'Secrecy of Proceedings and Disclosure. Disclosure of matters occurring before the grand jury other than its deliberations and the vote of any juror may be made to the attorneys for the government for use in the performance of their duties. Otherwise a juror, attorney, interpreter or stenographer may disclose matters occurring before the grand jury only when so directed by the court preliminarily to or in connection with a judicial proceeding or when permitted by the court at the request of the defendant upon a showing that grounds may exist for a motion to dismiss the indictment because of matters occurring before the grand jury. No obligation of secrecy may be imposed upon any person except in accordance with this rule. * * *'

 All cases in this area agree that disclosure of Grand Jury testimony is a matter left to the considered discretion of the trial Judge, e.g. Pittsburgh Plate Glass Co. v. United States, 360 U.S. 395, 79 S. Ct. 1237, 3 L. Ed. 2d 1323 (1959); United States v. Procter & Gamble Co., 356 U.S. 677, 78 S. Ct. 983, 2 L. Ed. 2d 1077 (1958); United States v. Rose, 215 F.2d 617 (3 Cir., 1954); In re Grand Jury Proceedings, 4 F.Supp. 283 (E.D.Pa.1933). The discretion of the Court in this case is to be found in the second sentence which allows the Court to direct disclosure of Grand Jury matters preliminarily to or in connection with a judicial proceeding.

 Defendants have argued that the second sentence allows disclosure only to the defendant. It is urged that the phrase 'upon a showing that grounds may exist for a motion to dismiss the indictment * * *' was intended to modify all of the preceding part of the sentence.

 This position is without merit. To read the Rule as so qualified is to ignore the grammatical construction of Rule 6(e) as finally adopted. Even if the draftors of the Rule were, as defense counsel urges, primarily concerned with insuring disclosure to certain defendants, the Rule as adopted is more encompassing. The grant of power to order disclosure is stated in broad terms without expressed restrictions upon the Court's discretion. None of the many cases have read this Rule to the contrary.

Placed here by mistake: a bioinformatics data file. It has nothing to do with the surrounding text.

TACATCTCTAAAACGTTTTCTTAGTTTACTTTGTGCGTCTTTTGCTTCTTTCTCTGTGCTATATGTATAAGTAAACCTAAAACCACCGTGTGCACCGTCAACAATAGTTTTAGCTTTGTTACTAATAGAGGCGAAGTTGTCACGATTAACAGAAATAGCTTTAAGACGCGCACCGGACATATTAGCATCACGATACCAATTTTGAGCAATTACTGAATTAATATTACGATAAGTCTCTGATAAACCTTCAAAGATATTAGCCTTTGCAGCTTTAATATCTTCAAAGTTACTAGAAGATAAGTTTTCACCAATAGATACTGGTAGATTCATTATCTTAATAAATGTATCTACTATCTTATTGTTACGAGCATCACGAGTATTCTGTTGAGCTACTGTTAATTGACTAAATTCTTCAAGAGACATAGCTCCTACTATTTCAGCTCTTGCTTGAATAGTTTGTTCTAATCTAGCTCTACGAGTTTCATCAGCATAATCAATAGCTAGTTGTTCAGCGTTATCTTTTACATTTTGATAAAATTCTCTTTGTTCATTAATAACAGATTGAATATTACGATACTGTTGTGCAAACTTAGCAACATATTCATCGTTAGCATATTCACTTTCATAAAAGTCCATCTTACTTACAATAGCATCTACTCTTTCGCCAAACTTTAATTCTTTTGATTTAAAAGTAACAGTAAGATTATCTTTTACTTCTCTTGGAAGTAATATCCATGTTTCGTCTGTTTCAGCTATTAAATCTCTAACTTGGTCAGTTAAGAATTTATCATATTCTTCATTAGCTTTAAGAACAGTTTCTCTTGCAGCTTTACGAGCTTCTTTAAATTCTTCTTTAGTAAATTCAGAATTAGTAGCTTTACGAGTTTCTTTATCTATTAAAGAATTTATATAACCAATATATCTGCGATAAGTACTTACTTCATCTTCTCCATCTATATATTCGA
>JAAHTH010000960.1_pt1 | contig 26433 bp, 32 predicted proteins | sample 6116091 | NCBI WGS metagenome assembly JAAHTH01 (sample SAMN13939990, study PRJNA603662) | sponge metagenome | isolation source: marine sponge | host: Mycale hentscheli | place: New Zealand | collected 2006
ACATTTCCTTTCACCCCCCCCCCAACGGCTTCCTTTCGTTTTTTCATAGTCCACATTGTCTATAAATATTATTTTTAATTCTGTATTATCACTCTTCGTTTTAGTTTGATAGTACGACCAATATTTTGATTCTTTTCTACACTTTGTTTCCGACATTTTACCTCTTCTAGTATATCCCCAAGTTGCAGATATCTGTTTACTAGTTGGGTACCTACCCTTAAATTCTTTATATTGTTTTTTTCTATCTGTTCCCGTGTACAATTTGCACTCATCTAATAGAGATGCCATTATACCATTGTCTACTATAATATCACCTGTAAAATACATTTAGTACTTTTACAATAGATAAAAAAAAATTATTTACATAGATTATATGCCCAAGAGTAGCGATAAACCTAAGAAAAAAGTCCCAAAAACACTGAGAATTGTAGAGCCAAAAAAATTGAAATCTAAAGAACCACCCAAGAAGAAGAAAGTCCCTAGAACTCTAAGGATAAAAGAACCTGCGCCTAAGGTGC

Thus, the question is squarely presented whether the circumstances presently before this Court warrant the disclosure of the Grand Jury testimony of the deponent Allen. From the outset, it must be accepted that we are dealing with policies. As Judge Kirkpatrick, of this Court, said in one of the first cases to confront this sort of issue '* * * the court is called upon to balance two policies, the one requiring secrecy, the other disclosure.' In re Grand Jury Proceedings, supra, at 285.

 The Supreme Court has quite clearly stated in United States v. Procter & Gamble Co., supra, 356 U.S. at 682-683, 78 S. Ct. 983, that the policy of secrecy accorded to Grand Jury proceedings can only be outweighed by this countervailing policy upon the showing of a particular need, compelling necessity, or that the ends of justice require it. This position was reemphasized in Pittsburgh Plate Glass Co. v. United States, supra. These cases have been equally clear in deciding that relevancy and usefulness of the testimony are not enough to satisfy these standards of necessity and justice. United States v. Procter & Gamble Co., supra, 356 U.S. at 682-683, 78 S. Ct. 983; Pittsburgh Plate Glass Co. v. United States, supra, 360 U.S. at 400, 79 S. Ct. 1237.